8 Myths About Sex And Disability, Debunked

There is so much misinformation about sex and disability. We’re here to set the record straight.

8 Myths About Sex And Disability, Debunked

8 Myths About Sex And Disability, Debunked

8 Myths About Sex And Disability, Debunked

5 minute read

When it comes to sex and disability, there’s a whole slew of myths and misinformation. But there’s no excuse not to educate yourself and get the facts straight. In celebration of July being Disability Pride Month, we asked sexually active members of the community to dispel some myths so that everyone — even fellow disabled folks — can better understand that people with disabilities most definitely have amazing sex lives.

Here are eight myths about sex and disability, debunked.

1. Myth: People with disabilities do not have sex lives at all.

Fact: People with disabilities enjoy, want, and engage in sex.

Syd Chasteen, a full-time wheelchair-user with spina bifida and the author of the Bif In Medias Res blog, tells O.school, “The most damaging myth about disabled people and sex is that we don't have it, can't have it, or don't want to have it. When in reality, disabled people are just as desiring and capable of having a fulfilling sex life as non-disabled people.”

“These kinds of ableist, small-minded stereotypes hurt the disabled community and kill our self-esteem,” writer and disability activist Kristen Parisi tells O.school. Parisi, who is parapalegic, adds, “These attitudes have contributed to my own battles with depression.”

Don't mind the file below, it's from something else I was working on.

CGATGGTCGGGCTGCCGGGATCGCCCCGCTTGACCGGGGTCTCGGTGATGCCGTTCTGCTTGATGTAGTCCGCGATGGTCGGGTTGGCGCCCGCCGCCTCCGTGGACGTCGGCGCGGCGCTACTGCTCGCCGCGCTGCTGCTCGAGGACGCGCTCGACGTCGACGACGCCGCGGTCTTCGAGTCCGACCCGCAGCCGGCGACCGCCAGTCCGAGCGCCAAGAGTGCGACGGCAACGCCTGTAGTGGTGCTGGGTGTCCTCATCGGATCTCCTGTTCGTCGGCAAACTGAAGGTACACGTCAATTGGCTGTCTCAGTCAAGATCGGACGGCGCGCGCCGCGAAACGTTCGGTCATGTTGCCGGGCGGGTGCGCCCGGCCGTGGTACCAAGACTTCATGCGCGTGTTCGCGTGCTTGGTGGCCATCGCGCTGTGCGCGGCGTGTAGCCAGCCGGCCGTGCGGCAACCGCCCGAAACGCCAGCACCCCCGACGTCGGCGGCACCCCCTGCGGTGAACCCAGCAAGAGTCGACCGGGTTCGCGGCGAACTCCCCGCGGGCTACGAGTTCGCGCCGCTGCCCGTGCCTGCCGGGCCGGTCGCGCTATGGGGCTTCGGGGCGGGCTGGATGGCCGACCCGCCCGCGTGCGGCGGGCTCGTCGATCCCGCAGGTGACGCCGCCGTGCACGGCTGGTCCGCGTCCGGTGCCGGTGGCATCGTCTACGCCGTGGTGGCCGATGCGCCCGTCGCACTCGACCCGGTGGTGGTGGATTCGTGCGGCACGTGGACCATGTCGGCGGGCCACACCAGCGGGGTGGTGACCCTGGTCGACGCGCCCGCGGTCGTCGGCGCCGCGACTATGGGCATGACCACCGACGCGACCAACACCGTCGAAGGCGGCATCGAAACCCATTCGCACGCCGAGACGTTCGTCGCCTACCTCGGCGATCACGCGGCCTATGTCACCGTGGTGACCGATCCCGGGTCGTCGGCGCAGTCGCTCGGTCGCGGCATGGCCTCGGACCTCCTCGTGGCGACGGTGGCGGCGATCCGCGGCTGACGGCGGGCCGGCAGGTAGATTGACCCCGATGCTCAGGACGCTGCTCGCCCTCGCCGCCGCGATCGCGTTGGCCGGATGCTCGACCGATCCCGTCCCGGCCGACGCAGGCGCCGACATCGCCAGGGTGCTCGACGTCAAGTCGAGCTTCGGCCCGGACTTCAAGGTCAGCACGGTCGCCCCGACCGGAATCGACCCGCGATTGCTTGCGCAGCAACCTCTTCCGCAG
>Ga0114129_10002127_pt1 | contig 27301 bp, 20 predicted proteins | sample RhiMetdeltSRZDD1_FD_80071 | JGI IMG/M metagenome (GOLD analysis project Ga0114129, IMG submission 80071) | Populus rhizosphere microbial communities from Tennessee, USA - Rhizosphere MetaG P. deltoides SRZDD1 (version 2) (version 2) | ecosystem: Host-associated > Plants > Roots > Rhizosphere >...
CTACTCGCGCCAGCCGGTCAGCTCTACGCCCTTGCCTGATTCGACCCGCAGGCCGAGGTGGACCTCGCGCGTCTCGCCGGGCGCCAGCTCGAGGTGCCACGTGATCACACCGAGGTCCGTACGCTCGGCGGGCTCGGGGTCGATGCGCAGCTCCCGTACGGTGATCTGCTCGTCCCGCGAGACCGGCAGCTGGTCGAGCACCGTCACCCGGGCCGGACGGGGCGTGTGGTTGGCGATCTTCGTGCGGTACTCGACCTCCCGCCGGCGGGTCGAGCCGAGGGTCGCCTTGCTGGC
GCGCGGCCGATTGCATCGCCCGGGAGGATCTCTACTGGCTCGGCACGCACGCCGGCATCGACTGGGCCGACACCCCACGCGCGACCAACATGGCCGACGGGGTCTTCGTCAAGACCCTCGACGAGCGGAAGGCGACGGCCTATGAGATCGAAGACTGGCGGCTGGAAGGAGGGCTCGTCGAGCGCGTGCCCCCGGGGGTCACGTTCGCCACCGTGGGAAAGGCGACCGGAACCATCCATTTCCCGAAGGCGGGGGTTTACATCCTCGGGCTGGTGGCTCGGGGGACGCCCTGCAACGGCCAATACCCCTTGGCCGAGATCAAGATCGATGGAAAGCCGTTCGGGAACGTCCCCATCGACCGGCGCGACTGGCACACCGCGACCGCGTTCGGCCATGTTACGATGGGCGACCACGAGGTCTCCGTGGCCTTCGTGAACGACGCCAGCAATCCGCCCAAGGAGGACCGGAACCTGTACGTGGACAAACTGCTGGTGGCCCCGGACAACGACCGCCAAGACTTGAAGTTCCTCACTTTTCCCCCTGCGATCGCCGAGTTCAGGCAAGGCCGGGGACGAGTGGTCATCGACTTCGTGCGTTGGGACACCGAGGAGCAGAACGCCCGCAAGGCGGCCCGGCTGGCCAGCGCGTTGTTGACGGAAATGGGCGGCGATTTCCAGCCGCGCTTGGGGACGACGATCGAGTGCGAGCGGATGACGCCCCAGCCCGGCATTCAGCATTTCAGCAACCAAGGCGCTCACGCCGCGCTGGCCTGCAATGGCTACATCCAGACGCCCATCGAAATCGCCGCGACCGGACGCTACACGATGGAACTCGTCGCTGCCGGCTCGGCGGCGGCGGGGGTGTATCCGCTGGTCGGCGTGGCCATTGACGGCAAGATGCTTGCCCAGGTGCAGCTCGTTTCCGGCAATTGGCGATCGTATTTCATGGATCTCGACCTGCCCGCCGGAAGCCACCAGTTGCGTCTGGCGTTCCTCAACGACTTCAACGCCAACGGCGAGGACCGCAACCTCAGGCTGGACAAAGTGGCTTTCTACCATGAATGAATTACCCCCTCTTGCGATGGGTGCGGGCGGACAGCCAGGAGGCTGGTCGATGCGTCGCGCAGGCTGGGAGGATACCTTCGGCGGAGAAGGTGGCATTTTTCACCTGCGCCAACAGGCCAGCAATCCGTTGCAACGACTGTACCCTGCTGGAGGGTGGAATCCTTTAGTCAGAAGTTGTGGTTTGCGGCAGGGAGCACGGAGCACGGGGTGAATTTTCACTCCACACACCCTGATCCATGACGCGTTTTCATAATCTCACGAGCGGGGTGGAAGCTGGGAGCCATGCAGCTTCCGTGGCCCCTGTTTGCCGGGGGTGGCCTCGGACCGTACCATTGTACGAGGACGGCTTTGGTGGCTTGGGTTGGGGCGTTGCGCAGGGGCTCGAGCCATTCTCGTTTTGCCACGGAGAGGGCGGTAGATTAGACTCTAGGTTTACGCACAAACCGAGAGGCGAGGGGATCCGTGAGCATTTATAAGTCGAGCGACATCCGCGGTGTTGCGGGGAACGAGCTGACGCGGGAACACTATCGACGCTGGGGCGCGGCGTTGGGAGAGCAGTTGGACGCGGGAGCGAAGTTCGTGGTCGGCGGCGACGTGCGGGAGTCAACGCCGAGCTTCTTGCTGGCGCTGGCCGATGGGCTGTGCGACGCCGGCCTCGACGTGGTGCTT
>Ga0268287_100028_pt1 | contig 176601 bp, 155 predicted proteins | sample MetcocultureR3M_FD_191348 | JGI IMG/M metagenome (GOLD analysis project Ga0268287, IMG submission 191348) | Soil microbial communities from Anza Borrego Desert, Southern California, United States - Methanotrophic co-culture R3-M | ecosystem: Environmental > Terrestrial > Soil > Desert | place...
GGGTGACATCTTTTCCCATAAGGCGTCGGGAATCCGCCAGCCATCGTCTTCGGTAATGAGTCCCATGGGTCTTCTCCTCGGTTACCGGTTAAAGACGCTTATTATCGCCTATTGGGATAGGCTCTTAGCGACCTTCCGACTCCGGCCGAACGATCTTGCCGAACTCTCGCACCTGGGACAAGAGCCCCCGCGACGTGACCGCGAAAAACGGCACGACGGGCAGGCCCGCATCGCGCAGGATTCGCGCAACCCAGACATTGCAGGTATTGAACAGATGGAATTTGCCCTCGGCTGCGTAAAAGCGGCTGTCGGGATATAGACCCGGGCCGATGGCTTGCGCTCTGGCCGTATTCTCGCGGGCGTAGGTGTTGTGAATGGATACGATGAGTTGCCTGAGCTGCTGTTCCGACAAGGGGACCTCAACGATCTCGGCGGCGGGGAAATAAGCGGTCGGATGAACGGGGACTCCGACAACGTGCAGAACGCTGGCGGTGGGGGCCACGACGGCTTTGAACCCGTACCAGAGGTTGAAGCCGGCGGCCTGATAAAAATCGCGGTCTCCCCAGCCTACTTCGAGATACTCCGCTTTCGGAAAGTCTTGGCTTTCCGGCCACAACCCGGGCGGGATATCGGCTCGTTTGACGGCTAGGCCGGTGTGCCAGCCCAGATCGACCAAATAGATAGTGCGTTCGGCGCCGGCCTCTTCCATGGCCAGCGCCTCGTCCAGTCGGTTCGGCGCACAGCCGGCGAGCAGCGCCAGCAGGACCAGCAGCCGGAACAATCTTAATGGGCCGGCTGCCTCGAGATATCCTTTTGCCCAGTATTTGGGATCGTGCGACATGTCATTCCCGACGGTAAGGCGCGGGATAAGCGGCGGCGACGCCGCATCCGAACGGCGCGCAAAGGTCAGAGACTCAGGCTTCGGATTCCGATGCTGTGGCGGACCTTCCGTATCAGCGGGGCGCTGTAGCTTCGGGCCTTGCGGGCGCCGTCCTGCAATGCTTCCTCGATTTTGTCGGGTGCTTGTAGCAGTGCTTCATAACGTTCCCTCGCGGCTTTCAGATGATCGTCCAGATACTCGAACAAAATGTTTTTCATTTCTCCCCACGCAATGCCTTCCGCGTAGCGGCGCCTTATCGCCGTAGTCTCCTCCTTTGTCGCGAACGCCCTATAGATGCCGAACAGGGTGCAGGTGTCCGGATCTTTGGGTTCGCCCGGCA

“It's sad and frustrating that disability and sex are still almost a novelty subject,” Parisi continues, saying “Back when going to bars was still possible, I had men regularly come up to me saying things like, ‘wow, so do you ever have sex? Can you feel it?’ I've even had the question posed to me by other women at professional events.”

2. Myth: People with disabilities are not “worthy” of sex.

Fact: Yes, they absolutely are. 

Josh Galassi, a public relations professional who has cerebral palsy, tells O.school, “I think one of the most dangerous myths is that we somehow are not sexual, or worthy of sex. A lot of people, and society, simply don't view people with disabilities as sexy or desirable, which can be really damaging to a person.”

Galassi says he grew up believing nobody would ever love him or want to have sex with him because of his disability. He tells O.school that this belief altered the way he viewed himself — and it sometimes still affects him to this day.

“I'm always having to fight those thoughts whenever I date anyone,” he says. “It's the whole question of, What will they think when we meet and they see my disability? Will they still want me? Is this going to be a dealbreaker? After a certain point, you have to let it go, and believe that, if it's meant to be and they aren't a total asshole, none of that will matter.”

“[Disabled people] deserve to be loved the way they want, whether it's sexually or otherwise, regardless of their disability status,” Parisi adds.